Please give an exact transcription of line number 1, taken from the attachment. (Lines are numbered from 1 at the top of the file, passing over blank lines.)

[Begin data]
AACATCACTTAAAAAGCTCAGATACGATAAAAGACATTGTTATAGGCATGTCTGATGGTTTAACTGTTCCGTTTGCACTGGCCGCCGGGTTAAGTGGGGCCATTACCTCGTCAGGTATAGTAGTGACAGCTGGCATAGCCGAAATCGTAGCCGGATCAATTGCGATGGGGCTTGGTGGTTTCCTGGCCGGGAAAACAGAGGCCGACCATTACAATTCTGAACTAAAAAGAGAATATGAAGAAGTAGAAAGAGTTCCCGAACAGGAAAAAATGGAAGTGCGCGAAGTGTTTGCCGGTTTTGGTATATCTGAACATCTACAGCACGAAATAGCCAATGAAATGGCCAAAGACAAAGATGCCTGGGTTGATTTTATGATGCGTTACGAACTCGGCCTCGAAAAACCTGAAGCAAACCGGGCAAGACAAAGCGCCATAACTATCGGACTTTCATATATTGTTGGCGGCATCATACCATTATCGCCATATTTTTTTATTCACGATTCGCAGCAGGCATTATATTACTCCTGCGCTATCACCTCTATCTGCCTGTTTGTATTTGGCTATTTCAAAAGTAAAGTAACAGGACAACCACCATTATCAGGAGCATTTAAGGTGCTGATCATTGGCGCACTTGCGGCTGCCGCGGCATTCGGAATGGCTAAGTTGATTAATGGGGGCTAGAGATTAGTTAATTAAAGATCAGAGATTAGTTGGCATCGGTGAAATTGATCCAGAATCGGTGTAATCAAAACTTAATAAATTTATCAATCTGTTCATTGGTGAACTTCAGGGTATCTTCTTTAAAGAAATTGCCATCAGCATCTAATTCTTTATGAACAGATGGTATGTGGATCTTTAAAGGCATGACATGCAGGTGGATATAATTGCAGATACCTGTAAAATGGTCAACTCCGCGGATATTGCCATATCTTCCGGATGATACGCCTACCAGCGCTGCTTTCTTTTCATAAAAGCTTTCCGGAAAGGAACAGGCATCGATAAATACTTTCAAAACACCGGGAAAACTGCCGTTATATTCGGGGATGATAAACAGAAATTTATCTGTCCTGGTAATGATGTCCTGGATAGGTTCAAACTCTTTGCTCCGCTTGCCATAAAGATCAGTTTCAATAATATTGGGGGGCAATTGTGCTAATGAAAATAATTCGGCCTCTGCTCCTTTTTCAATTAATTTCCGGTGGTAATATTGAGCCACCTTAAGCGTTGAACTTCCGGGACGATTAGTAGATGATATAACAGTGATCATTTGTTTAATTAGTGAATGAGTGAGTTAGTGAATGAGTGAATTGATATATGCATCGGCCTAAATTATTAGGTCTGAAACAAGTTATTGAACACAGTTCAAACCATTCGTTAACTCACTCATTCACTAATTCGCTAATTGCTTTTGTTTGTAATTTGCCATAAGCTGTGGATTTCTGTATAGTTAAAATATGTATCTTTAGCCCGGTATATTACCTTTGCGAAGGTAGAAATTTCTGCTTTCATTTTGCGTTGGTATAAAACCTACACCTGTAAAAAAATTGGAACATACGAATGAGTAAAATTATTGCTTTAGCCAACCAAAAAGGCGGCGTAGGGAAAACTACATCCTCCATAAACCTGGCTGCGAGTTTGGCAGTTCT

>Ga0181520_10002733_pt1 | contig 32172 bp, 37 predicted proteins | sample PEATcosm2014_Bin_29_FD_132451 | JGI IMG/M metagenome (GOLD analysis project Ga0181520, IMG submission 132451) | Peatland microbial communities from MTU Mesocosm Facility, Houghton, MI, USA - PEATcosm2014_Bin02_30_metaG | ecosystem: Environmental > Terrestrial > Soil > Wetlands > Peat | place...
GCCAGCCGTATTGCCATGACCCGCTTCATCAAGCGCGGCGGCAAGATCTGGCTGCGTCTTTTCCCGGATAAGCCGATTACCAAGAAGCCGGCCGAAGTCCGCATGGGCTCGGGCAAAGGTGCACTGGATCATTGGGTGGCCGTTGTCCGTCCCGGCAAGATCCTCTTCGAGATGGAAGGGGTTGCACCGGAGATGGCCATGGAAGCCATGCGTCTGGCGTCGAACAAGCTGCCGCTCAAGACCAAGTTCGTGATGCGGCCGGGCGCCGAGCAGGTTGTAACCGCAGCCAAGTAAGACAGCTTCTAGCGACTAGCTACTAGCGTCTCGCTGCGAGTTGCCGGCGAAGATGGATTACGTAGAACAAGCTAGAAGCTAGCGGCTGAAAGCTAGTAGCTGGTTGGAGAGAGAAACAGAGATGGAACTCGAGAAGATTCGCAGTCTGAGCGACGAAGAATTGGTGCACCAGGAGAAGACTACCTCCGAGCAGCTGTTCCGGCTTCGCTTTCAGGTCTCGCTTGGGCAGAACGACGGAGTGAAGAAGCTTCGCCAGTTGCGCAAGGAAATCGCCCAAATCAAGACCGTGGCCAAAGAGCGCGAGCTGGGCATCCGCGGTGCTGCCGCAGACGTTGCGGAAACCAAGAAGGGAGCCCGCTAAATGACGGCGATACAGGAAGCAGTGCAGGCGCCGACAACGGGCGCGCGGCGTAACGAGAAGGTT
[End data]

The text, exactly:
AACATCACTTAAAAAGCTCAGATACGATAAAAGACATTGTTATAGGCATGTCTGATGGTTTAACTGTTCCGTTTGCACTGGCCGCCGGGTTAAGTGGGGCCATTACCTCGTCAGGTATAGTAGTGACAGCTGGCATAGCCGAAATCGTAGCCGGATCAATTGCGATGGGGCTTGGTGGTTTCCTGGCCGGGAAAACAGAGGCCGACCATTACAATTCTGAACTAAAAAGAGAATATGAAGAAGTAGAAAGAGTTCCCGAACAGGAAAAAATGGAAGTGCGCGAAGTGTTTGCCGGTTTTGGTATATCTGAACATCTACAGCACGAAATAGCCAATGAAATGGCCAAAGACAAAGATGCCTGGGTTGATTTTATGATGCGTTACGAACTCGGCCTCGAAAAACCTGAAGCAAACCGGGCAAGACAAAGCGCCATAACTATCGGACTTTCATATATTGTTGGCGGCATCATACCATTATCGCCATATTTTTTTATTCACGATTCGCAGCAGGCATTATATTACTCCTGCGCTATCACCTCTATCTGCCTGTTTGTATTTGGCTATTTCAAAAGTAAAGTAACAGGACAACCACCATTATCAGGAGCATTTAAGGTGCTGATCATTGGCGCACTTGCGGCTGCCGCGGCATTCGGAATGGCTAAGTTGATTAATGGGGGCTAGAGATTAGTTAATTAAAGATCAGAGATTAGTTGGCATCGGTGAAATTGATCCAGAATCGGTGTAATCAAAACTTAATAAATTTATCAATCTGTTCATTGGTGAACTTCAGGGTATCTTCTTTAAAGAAATTGCCATCAGCATCTAATTCTTTATGAACAGATGGTATGTGGATCTTTAAAGGCATGACATGCAGGTGGATATAATTGCAGATACCTGTAAAATGGTCAACTCCGCGGATATTGCCATATCTTCCGGATGATACGCCTACCAGCGCTGCTTTCTTTTCATAAAAGCTTTCCGGAAAGGAACAGGCATCGATAAATACTTTCAAAACACCGGGAAAACTGCCGTTATATTCGGGGATGATAAACAGAAATTTATCTGTCCTGGTAATGATGTCCTGGATAGGTTCAAACTCTTTGCTCCGCTTGCCATAAAGATCAGTTTCAATAATATTGGGGGGCAATTGTGCTAATGAAAATAATTCGGCCTCTGCTCCTTTTTCAATTAATTTCCGGTGGTAATATTGAGCCACCTTAAGCGTTGAACTTCCGGGACGATTAGTAGATGATATAACAGTGATCATTTGTTTAATTAGTGAATGAGTGAGTTAGTGAATGAGTGAATTGATATATGCATCGGCCTAAATTATTAGGTCTGAAACAAGTTATTGAACACAGTTCAAACCATTCGTTAACTCACTCATTCACTAATTCGCTAATTGCTTTTGTTTGTAATTTGCCATAAGCTGTGGATTTCTGTATAGTTAAAATATGTATCTTTAGCCCGGTATATTACCTTTGCGAAGGTAGAAATTTCTGCTTTCATTTTGCGTTGGTATAAAACCTACACCTGTAAAAAAATTGGAACATACGAATGAGTAAAATTATTGCTTTAGCCAACCAAAAAGGCGGCGTAGGGAAAACTACATCCTCCATAAACCTGGCTGCGAGTTTGGCAGTTCT